Custom meaning

kŭs'təm
Custom is defined as a tradition or a usual way to behave.

An example of custom is Catholics giving up meat on Fridays during Lent.

noun
33
5
A usual practice or habitual way of behaving; habit.
noun
12
7
Frequent repetition of the same behavior; way of behavior common to many; ordinary manner; habitual practice; usage; method of doing, living or behaving.

noun
8
7
The definition of custom is made or designed specifically for an individual.

An example of custom is a wedding gown that the bride designed herself.

adjective
4
3
The customary toll, tax, or tribute.
noun
3
0
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(obsolete, intransitive) To have a custom.

verb
3
2
Made to order.

Custom suits.

adjective
2
0
Made or done to order or, sometimes, made extra fine, as if to order.
adjective
2
0
Specializing in the making or selling of made-to-order goods.

A custom tailor.

adjective
1
0
Such usage as by common consent and long-established, uniform practice has taken on the force of law.
noun
1
0
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Making things to order, or dealing in things made to order.

A custom tailor.

adjective
1
0
See usage of trade.
1
0
Habitual buying of goods; practice of frequenting, as a shop, manufactory, etc., for making purchases or giving orders; business support.
noun
1
0
(law) Long-established practice, considered as unwritten law, and resting for authority on long consent; usage. See Usage, and Prescription.
noun
1
0
Created under particular specifications, specialized, unique, custom-made.
noun
1
0
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Made in a different way from usual, specially to fit one's needs.

My feet are as big as powerboats, so I need custom shoes.

adjective
1
0
(obsolete) To make familiar; to accustom.

verb
1
0
(obsolete) To supply with customers.

verb
1
0
(obsolete) To pay the customs of.
verb
1
0
Tribute, service, or rent paid by a feudal tenant to a lord.
noun
1
1
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A practice, particularly in business, that is so old and universal that it has obtained the force of law.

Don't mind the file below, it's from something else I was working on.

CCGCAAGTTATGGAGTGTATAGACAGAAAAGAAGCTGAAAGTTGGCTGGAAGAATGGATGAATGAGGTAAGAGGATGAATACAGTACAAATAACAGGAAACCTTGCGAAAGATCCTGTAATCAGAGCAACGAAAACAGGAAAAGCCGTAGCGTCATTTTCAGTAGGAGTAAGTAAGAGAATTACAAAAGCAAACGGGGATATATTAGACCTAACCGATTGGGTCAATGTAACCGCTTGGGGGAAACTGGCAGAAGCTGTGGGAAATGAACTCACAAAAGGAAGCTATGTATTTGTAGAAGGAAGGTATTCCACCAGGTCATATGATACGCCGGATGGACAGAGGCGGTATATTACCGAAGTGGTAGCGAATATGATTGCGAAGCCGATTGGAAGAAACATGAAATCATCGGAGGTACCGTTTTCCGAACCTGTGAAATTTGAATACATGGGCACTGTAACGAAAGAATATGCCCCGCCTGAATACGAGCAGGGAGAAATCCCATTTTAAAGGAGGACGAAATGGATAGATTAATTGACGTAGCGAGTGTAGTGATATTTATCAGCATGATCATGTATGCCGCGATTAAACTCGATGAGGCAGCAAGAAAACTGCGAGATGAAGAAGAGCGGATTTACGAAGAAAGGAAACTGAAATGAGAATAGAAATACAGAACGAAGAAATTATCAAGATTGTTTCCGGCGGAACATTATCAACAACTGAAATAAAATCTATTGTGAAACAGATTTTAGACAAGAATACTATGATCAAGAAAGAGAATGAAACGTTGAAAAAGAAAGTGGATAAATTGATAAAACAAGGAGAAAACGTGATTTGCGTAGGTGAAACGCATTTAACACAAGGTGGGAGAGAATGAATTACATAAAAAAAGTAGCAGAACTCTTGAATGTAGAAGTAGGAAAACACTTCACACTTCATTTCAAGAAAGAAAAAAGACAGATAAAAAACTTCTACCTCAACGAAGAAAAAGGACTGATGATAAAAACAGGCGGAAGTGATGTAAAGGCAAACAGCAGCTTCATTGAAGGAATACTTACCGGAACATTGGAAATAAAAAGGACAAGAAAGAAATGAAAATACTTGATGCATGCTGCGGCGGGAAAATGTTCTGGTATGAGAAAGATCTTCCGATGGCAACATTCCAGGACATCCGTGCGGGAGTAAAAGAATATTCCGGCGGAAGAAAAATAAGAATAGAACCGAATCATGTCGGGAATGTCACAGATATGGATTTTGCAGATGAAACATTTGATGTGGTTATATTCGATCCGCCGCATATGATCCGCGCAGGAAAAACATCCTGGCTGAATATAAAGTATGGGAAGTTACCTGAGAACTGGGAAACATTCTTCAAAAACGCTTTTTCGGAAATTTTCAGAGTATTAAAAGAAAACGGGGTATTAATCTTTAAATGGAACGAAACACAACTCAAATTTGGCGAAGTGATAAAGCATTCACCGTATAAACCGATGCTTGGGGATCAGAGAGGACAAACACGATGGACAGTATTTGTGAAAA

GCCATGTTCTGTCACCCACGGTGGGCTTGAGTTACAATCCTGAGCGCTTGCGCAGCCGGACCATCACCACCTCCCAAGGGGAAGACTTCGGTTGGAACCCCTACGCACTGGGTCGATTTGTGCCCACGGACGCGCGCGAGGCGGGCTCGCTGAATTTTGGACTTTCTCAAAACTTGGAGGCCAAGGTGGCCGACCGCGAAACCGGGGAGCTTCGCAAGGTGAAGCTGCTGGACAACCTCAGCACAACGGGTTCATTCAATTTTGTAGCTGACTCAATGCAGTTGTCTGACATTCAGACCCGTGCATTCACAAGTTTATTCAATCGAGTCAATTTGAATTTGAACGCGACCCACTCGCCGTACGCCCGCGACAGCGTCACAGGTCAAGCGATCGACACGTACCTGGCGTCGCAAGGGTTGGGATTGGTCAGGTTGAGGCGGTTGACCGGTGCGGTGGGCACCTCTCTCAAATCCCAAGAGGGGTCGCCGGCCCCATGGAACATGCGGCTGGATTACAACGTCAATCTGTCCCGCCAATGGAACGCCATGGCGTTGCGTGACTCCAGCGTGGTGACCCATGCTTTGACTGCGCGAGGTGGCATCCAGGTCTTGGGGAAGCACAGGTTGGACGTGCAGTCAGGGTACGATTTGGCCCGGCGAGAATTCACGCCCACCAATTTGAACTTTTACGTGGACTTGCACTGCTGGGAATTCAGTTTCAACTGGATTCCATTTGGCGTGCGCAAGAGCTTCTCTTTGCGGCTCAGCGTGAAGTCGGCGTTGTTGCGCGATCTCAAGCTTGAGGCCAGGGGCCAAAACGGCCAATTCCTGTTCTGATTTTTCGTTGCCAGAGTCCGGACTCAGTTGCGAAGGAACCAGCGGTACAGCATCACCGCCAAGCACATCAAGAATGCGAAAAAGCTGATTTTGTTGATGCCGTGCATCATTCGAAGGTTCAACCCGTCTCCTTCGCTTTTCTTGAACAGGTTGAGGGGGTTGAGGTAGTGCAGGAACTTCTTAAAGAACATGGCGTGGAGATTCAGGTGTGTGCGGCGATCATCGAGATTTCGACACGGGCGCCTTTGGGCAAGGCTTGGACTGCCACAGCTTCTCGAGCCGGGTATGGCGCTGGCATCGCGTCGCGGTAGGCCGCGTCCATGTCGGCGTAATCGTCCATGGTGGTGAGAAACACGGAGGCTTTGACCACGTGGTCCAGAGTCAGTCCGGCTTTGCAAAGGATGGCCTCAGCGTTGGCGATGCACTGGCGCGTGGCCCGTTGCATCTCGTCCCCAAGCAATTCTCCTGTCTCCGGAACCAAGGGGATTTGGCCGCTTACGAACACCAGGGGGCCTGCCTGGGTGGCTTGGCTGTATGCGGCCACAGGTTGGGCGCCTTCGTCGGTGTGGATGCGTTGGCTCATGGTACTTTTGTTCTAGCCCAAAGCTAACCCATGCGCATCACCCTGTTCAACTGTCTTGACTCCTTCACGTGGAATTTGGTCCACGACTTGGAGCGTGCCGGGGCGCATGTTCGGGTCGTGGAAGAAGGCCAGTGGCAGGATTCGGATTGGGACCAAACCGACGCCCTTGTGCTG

noun
1
1
A common tradition or usage so long established that it has the force or validity of law.
noun
0
0
Habitual patronage, as of a store.

Tried to obtain the custom of the wealthiest shoppers.

noun
0
0
Under feudalism, a service, rent, etc. regularly paid to a lord.
noun
0
0

Origin of custom

  • Middle English custume from Old French costume from Latin cōnsuētūdō cōnsuētūdin- from cōnsuētus past participle of cōnsuēscere to accustom com- intensive pref. com– suēscere to become accustomed s(w)e- in Indo-European roots
    From American Heritage Dictionary of the English Language, 5th Edition
  • From Middle English custume, from Anglo-Norman custume, from Old French coustume, from Vulgar Latin *cōnsuētūmen, from Latin cōnsuētūdinem, accusative singular of cōnsuētūdō (“custom, habit”), from cōnsuēscō (“accustom, habituate”), from con- (“with”) + suēscō (“become used or accustomed”), inchoative form of sueō (“I am accustomed”), perhaps from suus (“one's own, his own”); see consuetude. Displaced native Middle English wune, wone (“custom, habit, practice”) (from Old English wuna (“custom, habit, practice, rite”)), Middle English side, sid (“custom”) (from Old English sidu, sido (“custom, note, manner”)), Middle English cure (“custom, choice, preference”) (from Old English cyre (“choice, choosing, free will”)).
    From Wiktionary